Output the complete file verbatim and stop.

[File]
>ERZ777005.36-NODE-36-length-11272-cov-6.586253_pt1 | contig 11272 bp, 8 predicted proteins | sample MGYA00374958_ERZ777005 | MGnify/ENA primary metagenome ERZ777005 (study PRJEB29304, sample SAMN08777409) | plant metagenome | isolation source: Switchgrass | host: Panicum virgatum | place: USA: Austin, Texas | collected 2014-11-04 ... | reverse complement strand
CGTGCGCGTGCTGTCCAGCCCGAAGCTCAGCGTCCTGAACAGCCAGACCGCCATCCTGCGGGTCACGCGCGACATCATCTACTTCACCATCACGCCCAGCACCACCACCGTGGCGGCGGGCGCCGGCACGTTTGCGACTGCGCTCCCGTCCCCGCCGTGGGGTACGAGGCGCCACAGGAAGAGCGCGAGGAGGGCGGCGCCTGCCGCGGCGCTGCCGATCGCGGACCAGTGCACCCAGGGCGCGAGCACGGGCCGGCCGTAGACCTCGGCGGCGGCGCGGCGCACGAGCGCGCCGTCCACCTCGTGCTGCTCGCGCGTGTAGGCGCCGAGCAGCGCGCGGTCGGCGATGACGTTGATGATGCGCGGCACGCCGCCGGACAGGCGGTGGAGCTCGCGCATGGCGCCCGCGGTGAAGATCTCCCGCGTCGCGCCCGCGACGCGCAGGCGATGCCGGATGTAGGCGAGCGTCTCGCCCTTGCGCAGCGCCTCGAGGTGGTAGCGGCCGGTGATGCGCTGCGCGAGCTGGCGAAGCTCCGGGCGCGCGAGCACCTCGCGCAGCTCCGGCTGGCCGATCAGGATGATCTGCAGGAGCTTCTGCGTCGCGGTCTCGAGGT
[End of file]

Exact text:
>ERZ777005.36-NODE-36-length-11272-cov-6.586253_pt1 | contig 11272 bp, 8 predicted proteins | sample MGYA00374958_ERZ777005 | MGnify/ENA primary metagenome ERZ777005 (study PRJEB29304, sample SAMN08777409) | plant metagenome | isolation source: Switchgrass | host: Panicum virgatum | place: USA: Austin, Texas | collected 2014-11-04 ... | reverse complement strand
CGTGCGCGTGCTGTCCAGCCCGAAGCTCAGCGTCCTGAACAGCCAGACCGCCATCCTGCGGGTCACGCGCGACATCATCTACTTCACCATCACGCCCAGCACCACCACCGTGGCGGCGGGCGCCGGCACGTTTGCGACTGCGCTCCCGTCCCCGCCGTGGGGTACGAGGCGCCACAGGAAGAGCGCGAGGAGGGCGGCGCCTGCCGCGGCGCTGCCGATCGCGGACCAGTGCACCCAGGGCGCGAGCACGGGCCGGCCGTAGACCTCGGCGGCGGCGCGGCGCACGAGCGCGCCGTCCACCTCGTGCTGCTCGCGCGTGTAGGCGCCGAGCAGCGCGCGGTCGGCGATGACGTTGATGATGCGCGGCACGCCGCCGGACAGGCGGTGGAGCTCGCGCATGGCGCCCGCGGTGAAGATCTCCCGCGTCGCGCCCGCGACGCGCAGGCGATGCCGGATGTAGGCGAGCGTCTCGCCCTTGCGCAGCGCCTCGAGGTGGTAGCGGCCGGTGATGCGCTGCGCGAGCTGGCGAAGCTCCGGGCGCGCGAGCACCTCGCGCAGCTCCGGCTGGCCGATCAGGATGATCTGCAGGAGCTTCTGCGTCGCGGTCTCGAGGT